Effects of an SGLT Inhibitor on the Production, Toxicity, and Elimination of Gut-Derived Uremic Toxins: A Call for Additional Evidence

Pieter Evenepoel, Bjorn Meijers, Rosalinde Masereeuw, Jerome Lowenstein

Published: 15 March 2022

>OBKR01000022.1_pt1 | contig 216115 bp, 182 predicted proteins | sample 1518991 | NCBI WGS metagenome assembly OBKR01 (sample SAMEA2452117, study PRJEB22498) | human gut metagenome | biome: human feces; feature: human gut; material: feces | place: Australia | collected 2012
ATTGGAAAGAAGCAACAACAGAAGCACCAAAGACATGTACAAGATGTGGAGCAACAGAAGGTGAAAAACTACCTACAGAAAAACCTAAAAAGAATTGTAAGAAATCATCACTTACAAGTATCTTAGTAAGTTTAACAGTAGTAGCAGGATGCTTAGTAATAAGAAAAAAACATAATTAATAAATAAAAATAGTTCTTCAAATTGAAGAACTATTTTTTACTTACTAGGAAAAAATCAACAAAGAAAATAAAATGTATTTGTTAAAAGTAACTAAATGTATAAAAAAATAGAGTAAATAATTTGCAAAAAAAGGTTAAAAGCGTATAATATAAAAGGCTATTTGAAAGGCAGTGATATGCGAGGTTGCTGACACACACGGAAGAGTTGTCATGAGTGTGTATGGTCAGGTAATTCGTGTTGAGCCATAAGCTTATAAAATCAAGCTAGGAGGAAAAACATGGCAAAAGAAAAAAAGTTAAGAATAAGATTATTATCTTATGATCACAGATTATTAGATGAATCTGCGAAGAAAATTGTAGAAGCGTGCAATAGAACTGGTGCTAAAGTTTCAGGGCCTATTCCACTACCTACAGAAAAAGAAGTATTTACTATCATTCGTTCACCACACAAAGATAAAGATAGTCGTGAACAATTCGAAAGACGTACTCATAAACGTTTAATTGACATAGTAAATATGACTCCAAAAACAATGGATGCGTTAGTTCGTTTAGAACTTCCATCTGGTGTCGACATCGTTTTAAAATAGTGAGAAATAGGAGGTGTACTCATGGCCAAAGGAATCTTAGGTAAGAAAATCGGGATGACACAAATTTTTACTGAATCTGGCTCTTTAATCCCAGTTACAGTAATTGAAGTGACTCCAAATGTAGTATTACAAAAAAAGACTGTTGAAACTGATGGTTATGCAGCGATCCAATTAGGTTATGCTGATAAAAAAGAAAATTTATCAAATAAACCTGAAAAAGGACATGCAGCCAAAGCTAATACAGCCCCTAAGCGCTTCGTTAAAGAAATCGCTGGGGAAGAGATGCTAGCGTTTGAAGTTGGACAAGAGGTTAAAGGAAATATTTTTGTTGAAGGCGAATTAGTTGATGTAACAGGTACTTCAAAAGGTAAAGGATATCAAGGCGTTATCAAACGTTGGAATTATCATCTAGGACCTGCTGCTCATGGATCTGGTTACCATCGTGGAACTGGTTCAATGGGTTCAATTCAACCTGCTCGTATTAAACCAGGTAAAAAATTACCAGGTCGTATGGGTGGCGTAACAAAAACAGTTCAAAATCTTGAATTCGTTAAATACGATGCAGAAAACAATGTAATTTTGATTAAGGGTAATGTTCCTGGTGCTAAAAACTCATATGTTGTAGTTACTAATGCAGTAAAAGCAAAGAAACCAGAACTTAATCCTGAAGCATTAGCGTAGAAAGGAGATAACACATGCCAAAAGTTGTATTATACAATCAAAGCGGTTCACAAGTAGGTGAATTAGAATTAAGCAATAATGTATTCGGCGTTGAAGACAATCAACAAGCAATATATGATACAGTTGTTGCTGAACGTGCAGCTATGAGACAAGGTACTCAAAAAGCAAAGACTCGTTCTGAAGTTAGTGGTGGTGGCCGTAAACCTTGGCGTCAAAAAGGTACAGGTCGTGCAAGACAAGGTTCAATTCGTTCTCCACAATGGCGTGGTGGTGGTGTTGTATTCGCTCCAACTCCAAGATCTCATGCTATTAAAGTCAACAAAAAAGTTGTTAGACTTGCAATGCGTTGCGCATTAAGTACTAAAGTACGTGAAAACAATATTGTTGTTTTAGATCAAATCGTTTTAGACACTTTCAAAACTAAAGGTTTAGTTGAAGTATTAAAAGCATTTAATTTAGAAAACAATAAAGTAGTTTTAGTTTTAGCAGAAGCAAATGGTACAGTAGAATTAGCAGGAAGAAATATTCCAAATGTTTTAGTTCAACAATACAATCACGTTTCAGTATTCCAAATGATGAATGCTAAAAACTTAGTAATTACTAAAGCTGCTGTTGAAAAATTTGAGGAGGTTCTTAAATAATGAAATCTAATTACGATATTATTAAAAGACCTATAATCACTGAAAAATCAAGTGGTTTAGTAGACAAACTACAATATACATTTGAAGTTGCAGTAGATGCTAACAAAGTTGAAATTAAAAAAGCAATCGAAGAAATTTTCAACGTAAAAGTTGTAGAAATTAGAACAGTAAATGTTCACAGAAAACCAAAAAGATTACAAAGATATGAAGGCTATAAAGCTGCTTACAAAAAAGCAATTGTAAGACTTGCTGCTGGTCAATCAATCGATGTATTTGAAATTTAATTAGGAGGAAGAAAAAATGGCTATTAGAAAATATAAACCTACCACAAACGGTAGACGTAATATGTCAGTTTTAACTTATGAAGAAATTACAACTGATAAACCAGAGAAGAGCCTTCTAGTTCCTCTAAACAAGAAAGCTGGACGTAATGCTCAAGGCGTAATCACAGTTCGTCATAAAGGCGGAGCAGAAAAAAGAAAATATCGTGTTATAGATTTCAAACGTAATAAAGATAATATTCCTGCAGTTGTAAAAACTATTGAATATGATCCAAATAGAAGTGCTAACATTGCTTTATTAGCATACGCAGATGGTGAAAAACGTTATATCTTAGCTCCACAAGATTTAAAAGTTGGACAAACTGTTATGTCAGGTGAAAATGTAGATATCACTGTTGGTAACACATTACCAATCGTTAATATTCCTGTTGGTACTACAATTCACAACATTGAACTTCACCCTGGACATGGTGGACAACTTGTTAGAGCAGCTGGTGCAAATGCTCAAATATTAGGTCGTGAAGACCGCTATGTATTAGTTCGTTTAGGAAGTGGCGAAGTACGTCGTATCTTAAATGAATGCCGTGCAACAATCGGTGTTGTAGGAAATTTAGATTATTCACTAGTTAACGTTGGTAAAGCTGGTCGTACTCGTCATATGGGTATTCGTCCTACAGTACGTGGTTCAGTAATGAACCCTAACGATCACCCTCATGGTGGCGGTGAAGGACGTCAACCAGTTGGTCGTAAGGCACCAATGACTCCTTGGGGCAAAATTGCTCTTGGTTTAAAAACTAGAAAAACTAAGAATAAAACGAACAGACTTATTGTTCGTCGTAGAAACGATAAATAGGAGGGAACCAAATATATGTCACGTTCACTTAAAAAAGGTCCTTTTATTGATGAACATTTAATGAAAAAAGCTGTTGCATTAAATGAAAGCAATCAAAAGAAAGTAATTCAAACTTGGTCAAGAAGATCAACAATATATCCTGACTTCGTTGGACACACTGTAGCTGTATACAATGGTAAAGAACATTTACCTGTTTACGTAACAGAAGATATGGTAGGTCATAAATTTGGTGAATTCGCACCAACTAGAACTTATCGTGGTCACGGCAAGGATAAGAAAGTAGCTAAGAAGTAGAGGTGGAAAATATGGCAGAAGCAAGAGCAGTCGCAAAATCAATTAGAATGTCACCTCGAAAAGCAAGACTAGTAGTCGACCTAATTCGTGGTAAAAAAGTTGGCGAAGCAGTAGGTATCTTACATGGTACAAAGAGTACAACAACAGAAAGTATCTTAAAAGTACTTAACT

Sodium–glucose cotransporter (SGLT) inhibitors are a class of oral hypoglycemic agents, which, in recent years, have been shown to improve renal and cardiovascular outcomes in patients with diabetic and non-diabetic chronic kidney disease. There remains considerable debate regarding the potential glucose-independent mechanisms by which these benefits are conferred. SGLT inhibitors, to a variable extent, impair small intestinal glucose absorption, facilitating the delivery of glucose into the colon. This suppresses protein fermentation, and thus the generation of uremic toxins such as phenols and indoles. It is acknowledged that such a shift in gut microbial metabolism yields health benefits for the host. SGLT inhibition, in addition, may be hypothesized to foster the renal clearance of protein-bound uremic toxins. Altered generation and elimination of uremic toxins may be in the causal pathway between SGLT inhibition and improved cardiometabolic health. Present review calls for additional research.

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